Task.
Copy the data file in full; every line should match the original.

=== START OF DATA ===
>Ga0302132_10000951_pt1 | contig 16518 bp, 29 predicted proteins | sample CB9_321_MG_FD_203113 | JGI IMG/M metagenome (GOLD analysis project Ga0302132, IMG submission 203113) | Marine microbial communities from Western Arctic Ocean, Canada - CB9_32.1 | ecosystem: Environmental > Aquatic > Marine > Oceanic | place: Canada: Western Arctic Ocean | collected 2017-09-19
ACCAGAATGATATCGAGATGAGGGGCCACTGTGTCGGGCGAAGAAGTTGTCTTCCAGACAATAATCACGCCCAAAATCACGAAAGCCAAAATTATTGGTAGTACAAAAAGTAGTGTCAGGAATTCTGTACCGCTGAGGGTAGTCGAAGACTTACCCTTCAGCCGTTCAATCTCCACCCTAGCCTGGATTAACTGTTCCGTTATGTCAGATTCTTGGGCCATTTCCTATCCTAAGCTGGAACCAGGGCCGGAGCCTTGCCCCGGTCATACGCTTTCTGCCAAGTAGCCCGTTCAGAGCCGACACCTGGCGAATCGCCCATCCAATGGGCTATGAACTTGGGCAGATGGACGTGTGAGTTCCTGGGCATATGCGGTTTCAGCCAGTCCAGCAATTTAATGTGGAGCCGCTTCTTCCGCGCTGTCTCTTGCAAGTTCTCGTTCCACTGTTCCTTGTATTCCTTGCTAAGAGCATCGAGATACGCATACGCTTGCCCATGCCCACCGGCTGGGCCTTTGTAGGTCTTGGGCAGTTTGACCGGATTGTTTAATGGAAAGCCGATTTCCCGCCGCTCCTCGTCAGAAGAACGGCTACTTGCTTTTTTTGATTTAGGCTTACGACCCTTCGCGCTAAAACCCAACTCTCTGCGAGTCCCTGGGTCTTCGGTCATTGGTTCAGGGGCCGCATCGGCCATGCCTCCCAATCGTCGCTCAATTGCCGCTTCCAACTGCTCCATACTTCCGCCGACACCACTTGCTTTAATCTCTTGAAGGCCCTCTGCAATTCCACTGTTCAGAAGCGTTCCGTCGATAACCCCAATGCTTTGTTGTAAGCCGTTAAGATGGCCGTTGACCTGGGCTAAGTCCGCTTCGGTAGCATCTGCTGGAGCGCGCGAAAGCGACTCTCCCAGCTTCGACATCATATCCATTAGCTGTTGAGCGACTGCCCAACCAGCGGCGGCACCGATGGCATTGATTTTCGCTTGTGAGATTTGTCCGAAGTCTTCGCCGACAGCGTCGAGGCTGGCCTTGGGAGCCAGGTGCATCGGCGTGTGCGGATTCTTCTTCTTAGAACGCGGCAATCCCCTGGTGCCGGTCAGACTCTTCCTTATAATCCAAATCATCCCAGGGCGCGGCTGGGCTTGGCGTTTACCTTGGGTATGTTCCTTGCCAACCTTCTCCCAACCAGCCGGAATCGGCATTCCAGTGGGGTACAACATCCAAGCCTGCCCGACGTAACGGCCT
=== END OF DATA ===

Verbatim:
>Ga0302132_10000951_pt1 | contig 16518 bp, 29 predicted proteins | sample CB9_321_MG_FD_203113 | JGI IMG/M metagenome (GOLD analysis project Ga0302132, IMG submission 203113) | Marine microbial communities from Western Arctic Ocean, Canada - CB9_32.1 | ecosystem: Environmental > Aquatic > Marine > Oceanic | place: Canada: Western Arctic Ocean | collected 2017-09-19
ACCAGAATGATATCGAGATGAGGGGCCACTGTGTCGGGCGAAGAAGTTGTCTTCCAGACAATAATCACGCCCAAAATCACGAAAGCCAAAATTATTGGTAGTACAAAAAGTAGTGTCAGGAATTCTGTACCGCTGAGGGTAGTCGAAGACTTACCCTTCAGCCGTTCAATCTCCACCCTAGCCTGGATTAACTGTTCCGTTATGTCAGATTCTTGGGCCATTTCCTATCCTAAGCTGGAACCAGGGCCGGAGCCTTGCCCCGGTCATACGCTTTCTGCCAAGTAGCCCGTTCAGAGCCGACACCTGGCGAATCGCCCATCCAATGGGCTATGAACTTGGGCAGATGGACGTGTGAGTTCCTGGGCATATGCGGTTTCAGCCAGTCCAGCAATTTAATGTGGAGCCGCTTCTTCCGCGCTGTCTCTTGCAAGTTCTCGTTCCACTGTTCCTTGTATTCCTTGCTAAGAGCATCGAGATACGCATACGCTTGCCCATGCCCACCGGCTGGGCCTTTGTAGGTCTTGGGCAGTTTGACCGGATTGTTTAATGGAAAGCCGATTTCCCGCCGCTCCTCGTCAGAAGAACGGCTACTTGCTTTTTTTGATTTAGGCTTACGACCCTTCGCGCTAAAACCCAACTCTCTGCGAGTCCCTGGGTCTTCGGTCATTGGTTCAGGGGCCGCATCGGCCATGCCTCCCAATCGTCGCTCAATTGCCGCTTCCAACTGCTCCATACTTCCGCCGACACCACTTGCTTTAATCTCTTGAAGGCCCTCTGCAATTCCACTGTTCAGAAGCGTTCCGTCGATAACCCCAATGCTTTGTTGTAAGCCGTTAAGATGGCCGTTGACCTGGGCTAAGTCCGCTTCGGTAGCATCTGCTGGAGCGCGCGAAAGCGACTCTCCCAGCTTCGACATCATATCCATTAGCTGTTGAGCGACTGCCCAACCAGCGGCGGCACCGATGGCATTGATTTTCGCTTGTGAGATTTGTCCGAAGTCTTCGCCGACAGCGTCGAGGCTGGCCTTGGGAGCCAGGTGCATCGGCGTGTGCGGATTCTTCTTCTTAGAACGCGGCAATCCCCTGGTGCCGGTCAGACTCTTCCTTATAATCCAAATCATCCCAGGGCGCGGCTGGGCTTGGCGTTTACCTTGGGTATGTTCCTTGCCAACCTTCTCCCAACCAGCCGGAATCGGCATTCCAGTGGGGTACAACATCCAAGCCTGCCCGACGTAACGGCCT